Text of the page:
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The light of mindfulness

flashlight appI had been in our Sunday school classroom only five minutes yesterday morning when—darkness. The electricity went out.

That’s one way to shake free of mindlessness. 

Mindlessness is going through the motions without even thinking. I couldn’t do that in the dark.

I was forced to be mindful.

Author Ellen Langer begins Part 2 of Mindfulness with its key qualities.

1. Creates new categories
Kids reframe things naturally—sticks become guns; blankets become hide-outs; Ken becomes Prince Charming.

But we adults sometimes lose this imaginative ability.
When the lights went out Sunday, I thought, “We can’t have class now.”
Yet with a couple of flashlight apps and later two small candles, why not? Our class without electricity carried on. 

2. Welcomes new information
There’s always more to learn, new information to let in.

Both our prayer leaders yesterday caught themselves unconsciously speaking into the microphone, even though it was dead. But once they became conscious of it, they instead stepped away from the mikes and spoke louder.

3. Considers others’ perspectives
Langer says studies show we tend to blame circumstances when we mess up, but blame others personally when they do.

That faulty attitude can stunt our potential to make useful changes in ourselves, and prevent us from being empathetic toward others.

Yesterday I tried to put myself in Allen’s shoes (our preacher). I immediately became more lenient in judging his sermon because I knew it wasn’t the one he had prepared to preach (but it was good, nonetheless).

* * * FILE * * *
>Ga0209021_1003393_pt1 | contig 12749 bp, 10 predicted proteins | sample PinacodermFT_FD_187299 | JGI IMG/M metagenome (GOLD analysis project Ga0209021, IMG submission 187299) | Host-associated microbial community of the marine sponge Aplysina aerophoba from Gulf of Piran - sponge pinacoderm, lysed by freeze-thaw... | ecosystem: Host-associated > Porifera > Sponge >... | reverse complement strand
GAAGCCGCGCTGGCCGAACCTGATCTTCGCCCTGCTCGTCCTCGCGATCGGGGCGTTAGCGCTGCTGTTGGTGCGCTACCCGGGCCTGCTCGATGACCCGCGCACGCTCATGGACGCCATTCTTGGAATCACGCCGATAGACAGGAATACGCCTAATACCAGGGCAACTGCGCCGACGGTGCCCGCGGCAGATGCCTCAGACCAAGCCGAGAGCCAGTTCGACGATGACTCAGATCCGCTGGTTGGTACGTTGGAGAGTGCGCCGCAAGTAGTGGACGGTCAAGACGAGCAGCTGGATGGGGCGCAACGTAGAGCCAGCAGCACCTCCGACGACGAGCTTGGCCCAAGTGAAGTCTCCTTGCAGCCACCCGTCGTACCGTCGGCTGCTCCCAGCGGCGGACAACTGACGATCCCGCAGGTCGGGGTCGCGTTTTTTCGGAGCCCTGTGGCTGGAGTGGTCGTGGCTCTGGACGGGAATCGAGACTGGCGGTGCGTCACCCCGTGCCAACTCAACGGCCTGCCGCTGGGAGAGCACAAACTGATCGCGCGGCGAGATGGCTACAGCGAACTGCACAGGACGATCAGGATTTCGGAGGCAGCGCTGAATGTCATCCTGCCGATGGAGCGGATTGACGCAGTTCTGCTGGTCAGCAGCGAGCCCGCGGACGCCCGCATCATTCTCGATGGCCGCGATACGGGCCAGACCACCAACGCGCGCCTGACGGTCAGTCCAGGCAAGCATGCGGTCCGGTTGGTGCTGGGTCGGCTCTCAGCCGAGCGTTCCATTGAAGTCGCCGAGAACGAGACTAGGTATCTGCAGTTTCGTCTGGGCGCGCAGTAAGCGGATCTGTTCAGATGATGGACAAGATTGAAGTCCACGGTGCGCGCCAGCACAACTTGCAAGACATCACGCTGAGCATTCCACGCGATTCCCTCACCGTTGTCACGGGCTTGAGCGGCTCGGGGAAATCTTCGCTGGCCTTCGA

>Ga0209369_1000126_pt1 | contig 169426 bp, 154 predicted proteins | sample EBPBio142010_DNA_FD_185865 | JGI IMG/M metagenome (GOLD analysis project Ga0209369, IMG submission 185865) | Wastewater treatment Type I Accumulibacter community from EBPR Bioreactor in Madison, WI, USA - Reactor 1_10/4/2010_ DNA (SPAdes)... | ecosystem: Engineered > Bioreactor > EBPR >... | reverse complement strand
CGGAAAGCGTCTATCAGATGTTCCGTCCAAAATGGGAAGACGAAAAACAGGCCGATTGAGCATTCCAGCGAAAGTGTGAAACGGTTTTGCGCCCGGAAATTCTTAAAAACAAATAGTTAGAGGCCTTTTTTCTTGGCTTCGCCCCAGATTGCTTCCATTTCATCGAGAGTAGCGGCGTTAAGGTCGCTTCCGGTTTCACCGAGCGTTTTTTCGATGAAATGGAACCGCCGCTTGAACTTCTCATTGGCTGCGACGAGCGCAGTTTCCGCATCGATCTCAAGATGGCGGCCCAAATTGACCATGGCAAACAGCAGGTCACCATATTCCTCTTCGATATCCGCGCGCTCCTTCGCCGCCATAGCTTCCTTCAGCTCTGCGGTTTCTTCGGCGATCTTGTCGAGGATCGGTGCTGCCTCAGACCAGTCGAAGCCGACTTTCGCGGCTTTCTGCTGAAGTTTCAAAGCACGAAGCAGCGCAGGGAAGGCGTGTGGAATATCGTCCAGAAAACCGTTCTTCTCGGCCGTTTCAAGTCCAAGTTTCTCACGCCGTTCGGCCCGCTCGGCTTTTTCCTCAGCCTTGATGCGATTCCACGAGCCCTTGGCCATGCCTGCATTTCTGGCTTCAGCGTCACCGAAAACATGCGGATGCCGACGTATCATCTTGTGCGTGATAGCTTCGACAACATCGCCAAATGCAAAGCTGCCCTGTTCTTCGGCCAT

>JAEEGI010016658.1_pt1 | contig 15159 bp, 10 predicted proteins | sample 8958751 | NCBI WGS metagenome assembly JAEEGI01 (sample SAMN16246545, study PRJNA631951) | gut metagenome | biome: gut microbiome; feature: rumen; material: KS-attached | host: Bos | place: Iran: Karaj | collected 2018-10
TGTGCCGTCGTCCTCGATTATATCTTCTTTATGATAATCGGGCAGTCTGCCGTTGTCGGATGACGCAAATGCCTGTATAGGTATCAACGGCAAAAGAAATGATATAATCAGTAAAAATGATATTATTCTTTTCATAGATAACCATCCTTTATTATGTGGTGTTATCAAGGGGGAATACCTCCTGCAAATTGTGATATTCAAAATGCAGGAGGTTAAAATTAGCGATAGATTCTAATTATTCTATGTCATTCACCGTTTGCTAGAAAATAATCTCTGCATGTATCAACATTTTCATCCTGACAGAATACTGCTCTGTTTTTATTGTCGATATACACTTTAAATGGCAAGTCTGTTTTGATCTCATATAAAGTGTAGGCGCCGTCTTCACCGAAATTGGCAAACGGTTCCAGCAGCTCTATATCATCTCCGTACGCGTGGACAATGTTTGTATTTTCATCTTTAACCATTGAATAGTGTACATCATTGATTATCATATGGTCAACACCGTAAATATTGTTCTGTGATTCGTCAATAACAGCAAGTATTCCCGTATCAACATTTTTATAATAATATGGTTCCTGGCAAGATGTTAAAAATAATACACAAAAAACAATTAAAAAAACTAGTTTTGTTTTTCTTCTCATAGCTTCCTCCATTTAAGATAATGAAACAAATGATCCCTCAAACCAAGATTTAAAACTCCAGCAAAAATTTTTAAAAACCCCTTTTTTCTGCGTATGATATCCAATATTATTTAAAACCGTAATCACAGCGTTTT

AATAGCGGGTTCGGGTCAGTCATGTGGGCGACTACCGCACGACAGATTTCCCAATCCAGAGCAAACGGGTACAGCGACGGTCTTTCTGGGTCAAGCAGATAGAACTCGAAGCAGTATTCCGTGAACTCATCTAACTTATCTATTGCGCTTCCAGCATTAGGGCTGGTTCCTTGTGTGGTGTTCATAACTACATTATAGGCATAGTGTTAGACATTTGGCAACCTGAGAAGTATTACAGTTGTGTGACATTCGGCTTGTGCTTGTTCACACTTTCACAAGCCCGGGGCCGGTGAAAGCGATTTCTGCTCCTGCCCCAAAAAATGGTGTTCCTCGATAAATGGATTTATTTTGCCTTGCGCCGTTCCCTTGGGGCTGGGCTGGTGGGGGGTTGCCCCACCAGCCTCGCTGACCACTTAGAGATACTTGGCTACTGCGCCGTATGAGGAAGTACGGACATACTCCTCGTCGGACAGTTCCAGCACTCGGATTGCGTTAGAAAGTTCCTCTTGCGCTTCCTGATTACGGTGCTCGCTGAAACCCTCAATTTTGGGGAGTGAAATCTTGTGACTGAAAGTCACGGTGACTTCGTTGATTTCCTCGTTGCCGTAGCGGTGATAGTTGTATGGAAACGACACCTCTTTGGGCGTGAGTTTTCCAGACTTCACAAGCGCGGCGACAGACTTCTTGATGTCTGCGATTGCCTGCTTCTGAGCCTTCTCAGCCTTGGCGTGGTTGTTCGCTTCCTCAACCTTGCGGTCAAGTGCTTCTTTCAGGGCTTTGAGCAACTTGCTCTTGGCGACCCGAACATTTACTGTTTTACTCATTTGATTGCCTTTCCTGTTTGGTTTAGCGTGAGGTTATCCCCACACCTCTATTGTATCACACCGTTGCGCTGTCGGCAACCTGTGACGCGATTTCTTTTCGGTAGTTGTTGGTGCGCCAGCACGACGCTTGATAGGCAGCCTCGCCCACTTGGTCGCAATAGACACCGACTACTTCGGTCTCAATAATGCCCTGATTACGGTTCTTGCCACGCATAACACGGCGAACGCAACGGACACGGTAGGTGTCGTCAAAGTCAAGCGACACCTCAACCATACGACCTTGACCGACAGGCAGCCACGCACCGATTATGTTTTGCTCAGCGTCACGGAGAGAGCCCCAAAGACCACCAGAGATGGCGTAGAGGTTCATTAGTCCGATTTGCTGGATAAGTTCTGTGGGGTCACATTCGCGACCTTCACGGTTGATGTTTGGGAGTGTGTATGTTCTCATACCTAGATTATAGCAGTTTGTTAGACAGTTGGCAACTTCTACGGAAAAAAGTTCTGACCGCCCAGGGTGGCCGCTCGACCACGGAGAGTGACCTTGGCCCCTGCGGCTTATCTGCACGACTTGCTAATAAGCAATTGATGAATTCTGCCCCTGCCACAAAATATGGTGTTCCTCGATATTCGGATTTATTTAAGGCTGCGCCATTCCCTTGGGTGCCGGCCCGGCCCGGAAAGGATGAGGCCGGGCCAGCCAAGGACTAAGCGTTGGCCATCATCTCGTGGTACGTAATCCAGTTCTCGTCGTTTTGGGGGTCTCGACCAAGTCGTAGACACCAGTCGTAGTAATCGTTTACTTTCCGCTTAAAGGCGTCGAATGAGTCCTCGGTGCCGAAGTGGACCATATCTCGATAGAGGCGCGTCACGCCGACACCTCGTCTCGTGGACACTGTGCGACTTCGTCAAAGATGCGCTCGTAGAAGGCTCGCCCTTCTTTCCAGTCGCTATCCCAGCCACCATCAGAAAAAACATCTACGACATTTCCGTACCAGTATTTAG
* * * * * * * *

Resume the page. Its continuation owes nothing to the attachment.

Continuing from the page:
4. Increases control over context
Football players don’t get upset when 300-pound strangers pound them. But don’t try that off the football field. Sometimes context is everything.

We typically sing at my church from the lyrics projected on screens. But without electricity to run the projectors, we had to sing from memory.

I became far more mindful of the words I was singing because I was forced to think hard what they were.

5. Values the process, not just outcome
If I were to rank our Sunday service by the outward product, it might have been low. None of the leaders were able to use what they had prepared and it showed.

But Christianity is as much journey as destination. It’s not how polished the outcome is, but how we’re growing in Christ through the process.

And this time, maybe being kicked into darkness made me see a little more light by becoming a little more mindful. 

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Linking up with other readers of Mindfulness at The High CallingMindfulnessUseitonMonday


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